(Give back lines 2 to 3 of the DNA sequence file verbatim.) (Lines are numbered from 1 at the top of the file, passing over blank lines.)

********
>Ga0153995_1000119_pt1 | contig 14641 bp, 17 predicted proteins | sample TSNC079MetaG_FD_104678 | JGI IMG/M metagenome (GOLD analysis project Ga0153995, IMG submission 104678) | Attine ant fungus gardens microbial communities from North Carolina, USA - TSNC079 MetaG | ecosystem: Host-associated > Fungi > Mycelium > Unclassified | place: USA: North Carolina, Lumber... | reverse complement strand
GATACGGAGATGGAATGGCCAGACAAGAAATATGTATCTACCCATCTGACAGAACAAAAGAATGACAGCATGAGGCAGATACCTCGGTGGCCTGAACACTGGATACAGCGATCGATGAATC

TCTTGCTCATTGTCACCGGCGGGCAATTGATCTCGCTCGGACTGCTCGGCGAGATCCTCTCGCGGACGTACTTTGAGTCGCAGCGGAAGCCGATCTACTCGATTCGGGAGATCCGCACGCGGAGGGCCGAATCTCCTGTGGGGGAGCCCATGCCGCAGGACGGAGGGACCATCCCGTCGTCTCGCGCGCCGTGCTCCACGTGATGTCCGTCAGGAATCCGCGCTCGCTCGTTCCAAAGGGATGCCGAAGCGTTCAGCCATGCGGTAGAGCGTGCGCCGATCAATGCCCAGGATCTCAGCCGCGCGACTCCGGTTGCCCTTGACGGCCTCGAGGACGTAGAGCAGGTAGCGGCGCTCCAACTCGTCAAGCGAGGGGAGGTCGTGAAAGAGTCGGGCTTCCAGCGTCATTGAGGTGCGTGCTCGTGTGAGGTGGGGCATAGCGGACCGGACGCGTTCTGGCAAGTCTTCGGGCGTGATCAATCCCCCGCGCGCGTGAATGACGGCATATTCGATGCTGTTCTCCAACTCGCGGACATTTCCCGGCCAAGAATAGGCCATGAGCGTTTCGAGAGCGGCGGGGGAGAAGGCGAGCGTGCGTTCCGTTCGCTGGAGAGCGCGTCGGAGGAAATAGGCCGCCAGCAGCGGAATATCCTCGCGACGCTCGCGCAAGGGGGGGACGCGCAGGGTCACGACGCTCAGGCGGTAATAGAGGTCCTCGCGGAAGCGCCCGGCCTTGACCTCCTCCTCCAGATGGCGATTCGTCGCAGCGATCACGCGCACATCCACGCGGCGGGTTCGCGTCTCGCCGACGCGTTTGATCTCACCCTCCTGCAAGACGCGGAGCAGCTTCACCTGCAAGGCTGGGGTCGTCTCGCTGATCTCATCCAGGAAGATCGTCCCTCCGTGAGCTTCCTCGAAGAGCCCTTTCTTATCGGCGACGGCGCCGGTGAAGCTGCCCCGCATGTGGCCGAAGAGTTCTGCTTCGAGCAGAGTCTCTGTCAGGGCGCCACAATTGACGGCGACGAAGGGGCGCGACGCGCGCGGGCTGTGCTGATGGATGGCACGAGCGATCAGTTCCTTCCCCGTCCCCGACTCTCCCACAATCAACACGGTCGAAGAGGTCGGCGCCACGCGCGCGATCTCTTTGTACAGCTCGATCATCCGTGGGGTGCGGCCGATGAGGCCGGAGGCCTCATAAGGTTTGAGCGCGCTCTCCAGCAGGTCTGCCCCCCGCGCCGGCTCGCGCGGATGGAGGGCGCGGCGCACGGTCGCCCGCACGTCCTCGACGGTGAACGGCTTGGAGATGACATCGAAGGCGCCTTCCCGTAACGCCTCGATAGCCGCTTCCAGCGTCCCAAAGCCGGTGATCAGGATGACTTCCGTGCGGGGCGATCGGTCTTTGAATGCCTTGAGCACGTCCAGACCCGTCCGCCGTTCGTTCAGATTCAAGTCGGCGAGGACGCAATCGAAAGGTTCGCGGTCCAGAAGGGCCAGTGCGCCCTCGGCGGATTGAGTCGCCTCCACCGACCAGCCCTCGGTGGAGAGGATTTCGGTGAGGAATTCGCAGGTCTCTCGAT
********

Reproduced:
GATACGGAGATGGAATGGCCAGACAAGAAATATGTATCTACCCATCTGACAGAACAAAAGAATGACAGCATGAGGCAGATACCTCGGTGGCCTGAACACTGGATACAGCGATCGATGAATC

TCTTGCTCATTGTCACCGGCGGGCAATTGATCTCGCTCGGACTGCTCGGCGAGATCCTCTCGCGGACGTACTTTGAGTCGCAGCGGAAGCCGATCTACTCGATTCGGGAGATCCGCACGCGGAGGGCCGAATCTCCTGTGGGGGAGCCCATGCCGCAGGACGGAGGGACCATCCCGTCGTCTCGCGCGCCGTGCTCCACGTGATGTCCGTCAGGAATCCGCGCTCGCTCGTTCCAAAGGGATGCCGAAGCGTTCAGCCATGCGGTAGAGCGTGCGCCGATCAATGCCCAGGATCTCAGCCGCGCGACTCCGGTTGCCCTTGACGGCCTCGAGGACGTAGAGCAGGTAGCGGCGCTCCAACTCGTCAAGCGAGGGGAGGTCGTGAAAGAGTCGGGCTTCCAGCGTCATTGAGGTGCGTGCTCGTGTGAGGTGGGGCATAGCGGACCGGACGCGTTCTGGCAAGTCTTCGGGCGTGATCAATCCCCCGCGCGCGTGAATGACGGCATATTCGATGCTGTTCTCCAACTCGCGGACATTTCCCGGCCAAGAATAGGCCATGAGCGTTTCGAGAGCGGCGGGGGAGAAGGCGAGCGTGCGTTCCGTTCGCTGGAGAGCGCGTCGGAGGAAATAGGCCGCCAGCAGCGGAATATCCTCGCGACGCTCGCGCAAGGGGGGGACGCGCAGGGTCACGACGCTCAGGCGGTAATAGAGGTCCTCGCGGAAGCGCCCGGCCTTGACCTCCTCCTCCAGATGGCGATTCGTCGCAGCGATCACGCGCACATCCACGCGGCGGGTTCGCGTCTCGCCGACGCGTTTGATCTCACCCTCCTGCAAGACGCGGAGCAGCTTCACCTGCAAGGCTGGGGTCGTCTCGCTGATCTCATCCAGGAAGATCGTCCCTCCGTGAGCTTCCTCGAAGAGCCCTTTCTTATCGGCGACGGCGCCGGTGAAGCTGCCCCGCATGTGGCCGAAGAGTTCTGCTTCGAGCAGAGTCTCTGTCAGGGCGCCACAATTGACGGCGACGAAGGGGCGCGACGCGCGCGGGCTGTGCTGATGGATGGCACGAGCGATCAGTTCCTTCCCCGTCCCCGACTCTCCCACAATCAACACGGTCGAAGAGGTCGGCGCCACGCGCGCGATCTCTTTGTACAGCTCGATCATCCGTGGGGTGCGGCCGATGAGGCCGGAGGCCTCATAAGGTTTGAGCGCGCTCTCCAGCAGGTCTGCCCCCCGCGCCGGCTCGCGCGGATGGAGGGCGCGGCGCACGGTCGCCCGCACGTCCTCGACGGTGAACGGCTTGGAGATGACATCGAAGGCGCCTTCCCGTAACGCCTCGATAGCCGCTTCCAGCGTCCCAAAGCCGGTGATCAGGATGACTTCCGTGCGGGGCGATCGGTCTTTGAATGCCTTGAGCACGTCCAGACCCGTCCGCCGTTCGTTCAGATTCAAGTCGGCGAGGACGCAATCGAAAGGTTCGCGGTCCAGAAGGGCCAGTGCGCCCTCGGCGGATTGAGTCGCCTCCACCGACCAGCCCTCGGTGGAGAGGATTTCGGTGAGGAATTCGCAGGTCTCTCGAT